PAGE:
President Trump retweeted Tennessee Republican Sen. Marsha Blackburn who suggested Democratic hopefuls shouldn’t serve as jurors in President Trump’s impeachment trial 

Former Vice President Joe Biden is one of the leading 2020 Democratic candidates. 

During his usual flurry of morning tweets Thursday, the president retweeted Sen. Marsha Blackburn, a Tennessee Republican, who pointed out that four of the Senate jurors were also aiming to be Trump’s 2020 rival. 

‘[Sens. Bernie Sanders, Elizabeth Warren, Amy Klobuchar and Michael Bennet] are spending millions of dollars to defeat [President Trump], and we’re supposed to believe they will be impartial during the trial?’ Blackburn wrote. ‘They should recuse themselves.’  

On Thursday, Republicans were also taking issue with Pelosi’s sunny demeanor.   

She smiled and gave out autographed pens during Wednesday evening’s Engrossment Ceremony, in which she signed the articles of impeachment.  

‘When the managers walk down the hall, we will cross a threshold in history,’ she said. ‘Delivering articles of impeachment against the president of the United States for abuse of power and obstruction of the House.’ 

The job of the deliver fell onto Pelosi’s chosen seven, which she announced earlier Wednesday:  Adam Schiff, Jerry Nadler, Hakeem Jeffries, Zoe Lofgren, Val Demings, Sylvia Garcia and Jason Crow. 

The Clerk of the House Cheryl Johnson carried the impeachment articles in two blue folders, escorted by House Sergeant at Arms Paul Irving, and the seven Democratic impeachment managers, through Statuary Hall, into the ornate rotunda with its paintings depicting scenes from American history, under the Dome, and to the Senate side of the Capitol.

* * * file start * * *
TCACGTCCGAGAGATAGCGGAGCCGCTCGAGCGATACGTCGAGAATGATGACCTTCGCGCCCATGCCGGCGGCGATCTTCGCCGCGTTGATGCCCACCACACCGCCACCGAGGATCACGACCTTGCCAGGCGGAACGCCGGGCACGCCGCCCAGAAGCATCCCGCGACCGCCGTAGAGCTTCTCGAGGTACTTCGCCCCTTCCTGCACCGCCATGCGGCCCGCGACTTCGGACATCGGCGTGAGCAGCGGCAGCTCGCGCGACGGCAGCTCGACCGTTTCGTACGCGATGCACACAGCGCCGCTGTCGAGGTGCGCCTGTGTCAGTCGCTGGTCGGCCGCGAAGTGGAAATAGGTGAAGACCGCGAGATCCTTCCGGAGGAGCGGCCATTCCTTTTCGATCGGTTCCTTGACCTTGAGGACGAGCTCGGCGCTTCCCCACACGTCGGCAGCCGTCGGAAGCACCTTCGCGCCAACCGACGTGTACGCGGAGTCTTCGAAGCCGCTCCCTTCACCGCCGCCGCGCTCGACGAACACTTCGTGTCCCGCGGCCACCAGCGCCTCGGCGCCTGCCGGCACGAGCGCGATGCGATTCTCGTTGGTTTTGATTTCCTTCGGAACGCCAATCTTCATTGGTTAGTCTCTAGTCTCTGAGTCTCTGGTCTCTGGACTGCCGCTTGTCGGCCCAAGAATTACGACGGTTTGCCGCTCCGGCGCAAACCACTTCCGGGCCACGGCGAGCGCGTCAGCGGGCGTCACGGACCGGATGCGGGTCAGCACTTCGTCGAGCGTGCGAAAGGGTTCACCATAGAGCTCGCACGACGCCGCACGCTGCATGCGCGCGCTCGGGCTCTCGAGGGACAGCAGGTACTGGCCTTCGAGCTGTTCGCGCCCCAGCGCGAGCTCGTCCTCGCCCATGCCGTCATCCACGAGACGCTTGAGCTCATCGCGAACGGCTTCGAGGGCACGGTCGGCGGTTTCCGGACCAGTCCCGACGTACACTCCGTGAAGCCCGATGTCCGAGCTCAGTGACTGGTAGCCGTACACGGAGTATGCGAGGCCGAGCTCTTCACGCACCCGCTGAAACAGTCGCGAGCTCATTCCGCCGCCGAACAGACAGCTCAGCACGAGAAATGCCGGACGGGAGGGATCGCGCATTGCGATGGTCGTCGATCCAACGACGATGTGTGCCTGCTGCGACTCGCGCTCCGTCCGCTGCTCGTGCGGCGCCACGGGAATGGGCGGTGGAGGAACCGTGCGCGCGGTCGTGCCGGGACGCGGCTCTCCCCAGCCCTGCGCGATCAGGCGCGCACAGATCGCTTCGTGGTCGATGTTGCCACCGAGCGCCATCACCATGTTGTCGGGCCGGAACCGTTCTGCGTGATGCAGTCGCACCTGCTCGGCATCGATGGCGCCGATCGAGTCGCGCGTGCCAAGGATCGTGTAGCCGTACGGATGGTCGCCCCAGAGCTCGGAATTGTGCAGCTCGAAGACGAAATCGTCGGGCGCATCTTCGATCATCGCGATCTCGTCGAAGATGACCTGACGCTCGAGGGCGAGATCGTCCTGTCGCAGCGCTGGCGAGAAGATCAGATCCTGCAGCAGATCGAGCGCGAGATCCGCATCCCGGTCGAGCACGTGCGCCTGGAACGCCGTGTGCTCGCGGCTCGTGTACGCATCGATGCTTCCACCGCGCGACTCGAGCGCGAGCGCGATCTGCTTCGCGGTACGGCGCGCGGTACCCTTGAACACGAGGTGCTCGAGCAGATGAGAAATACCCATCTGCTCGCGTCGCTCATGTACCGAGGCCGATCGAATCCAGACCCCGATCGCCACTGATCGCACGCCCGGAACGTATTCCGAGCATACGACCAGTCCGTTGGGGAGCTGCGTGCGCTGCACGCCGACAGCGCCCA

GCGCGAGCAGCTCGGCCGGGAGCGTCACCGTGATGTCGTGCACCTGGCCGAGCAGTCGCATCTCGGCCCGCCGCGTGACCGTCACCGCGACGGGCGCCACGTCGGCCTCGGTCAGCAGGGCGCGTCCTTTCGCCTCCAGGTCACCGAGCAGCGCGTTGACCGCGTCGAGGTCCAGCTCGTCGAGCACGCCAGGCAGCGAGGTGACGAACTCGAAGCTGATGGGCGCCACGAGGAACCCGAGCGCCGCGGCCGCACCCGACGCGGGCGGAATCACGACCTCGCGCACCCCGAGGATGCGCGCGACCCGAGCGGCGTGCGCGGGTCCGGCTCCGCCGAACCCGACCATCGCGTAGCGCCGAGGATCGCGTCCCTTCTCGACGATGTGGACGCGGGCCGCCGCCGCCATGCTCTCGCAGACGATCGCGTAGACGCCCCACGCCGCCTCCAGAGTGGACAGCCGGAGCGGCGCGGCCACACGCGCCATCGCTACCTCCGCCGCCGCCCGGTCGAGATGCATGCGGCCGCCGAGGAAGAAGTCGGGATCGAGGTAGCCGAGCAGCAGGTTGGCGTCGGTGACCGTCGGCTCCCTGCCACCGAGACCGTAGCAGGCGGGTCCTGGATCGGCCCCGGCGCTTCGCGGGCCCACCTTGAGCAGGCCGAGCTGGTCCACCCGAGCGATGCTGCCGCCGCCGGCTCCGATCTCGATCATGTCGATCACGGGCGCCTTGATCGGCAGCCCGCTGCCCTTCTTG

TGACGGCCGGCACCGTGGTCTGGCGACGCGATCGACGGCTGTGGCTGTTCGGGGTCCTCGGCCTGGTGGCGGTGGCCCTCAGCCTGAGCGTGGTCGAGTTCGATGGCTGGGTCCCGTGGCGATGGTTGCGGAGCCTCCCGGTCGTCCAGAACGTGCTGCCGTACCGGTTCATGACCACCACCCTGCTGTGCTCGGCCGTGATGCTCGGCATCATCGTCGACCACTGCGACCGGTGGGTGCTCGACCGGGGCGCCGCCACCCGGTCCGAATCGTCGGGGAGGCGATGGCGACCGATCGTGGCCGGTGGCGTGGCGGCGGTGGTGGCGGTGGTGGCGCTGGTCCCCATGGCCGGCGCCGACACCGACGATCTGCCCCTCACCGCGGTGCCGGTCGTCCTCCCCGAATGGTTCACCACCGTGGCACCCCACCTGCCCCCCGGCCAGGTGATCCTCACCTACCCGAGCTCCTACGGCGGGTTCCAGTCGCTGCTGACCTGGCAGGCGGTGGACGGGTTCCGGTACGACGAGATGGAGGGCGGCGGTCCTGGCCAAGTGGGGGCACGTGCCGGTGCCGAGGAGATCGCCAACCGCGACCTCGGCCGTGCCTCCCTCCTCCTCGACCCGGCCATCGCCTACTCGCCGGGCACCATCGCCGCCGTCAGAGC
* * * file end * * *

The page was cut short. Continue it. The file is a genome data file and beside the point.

The procession was solemn and no one spoke as Johnson carefully held the articles during the march. 

The seven managers then marched the articles – abuse of power and obstruction of Congress – to the Senate side of the Capitol where the upper chamber can now begin its impeachment trial against Donald Trump

The seven managers then marched the articles – abuse of power and obstruction of Congress – to the Senate side of the Capitol where the upper chamber can now begin its impeachment trial against Donald Trump

Trump (pictured at the White House on Wednesday) is expected to be acquitted by the Republican-led Senate

Trump (pictured at the White House on Wednesday) is expected to be acquitted by the Republican-led Senate

Pelosi handed out souvenir pens with her signature on it after signing the articles to Democrats gathered for the ceremony

Pelosi handed out souvenir pens with her signature on it after signing the articles to Democrats gathered for the ceremony

Pelosi (right) was seated with rival Senate Majority Leader Mitch McConnell (left) at the Congressional Gold Medal ceremony on the Capitol an hour before the Engrossment Ceremony

Pelosi (right) was seated with rival Senate Majority Leader Mitch McConnell (left) at the Congressional Gold Medal ceremony on the Capitol an hour before the Engrossment Ceremony

House Clerk Cheryl Johnson, House Sergeant at Arms Paul Irving and the impeachment managers leave the Senate after depositing the impeachment articles

House Clerk Cheryl Johnson, House Sergeant at Arms Paul Irving and the impeachment managers leave the Senate after depositing the impeachment articles

They carried the articles through the rotunda, which contains paintings of famous scenes in American history

They carried the articles through the rotunda, which contains paintings of famous scenes in American history

The clerk, sergeant and arms and seven impeachment managers walk through Statuary Hall, which used to serve as the House chamber, in the Capitol

The clerk, sergeant and arms and seven impeachment managers walk through Statuary Hall, which used to serve as the House chamber, in the Capitol

READ THE ARTICLES OF IMPEACHMENT AGAINST DONALD TRUMP

In 1,414 words, the articles of impeachment passed by the House of Representatives Wednesday lay out two charges against President Donald Trump.

Article I: Abuse of Power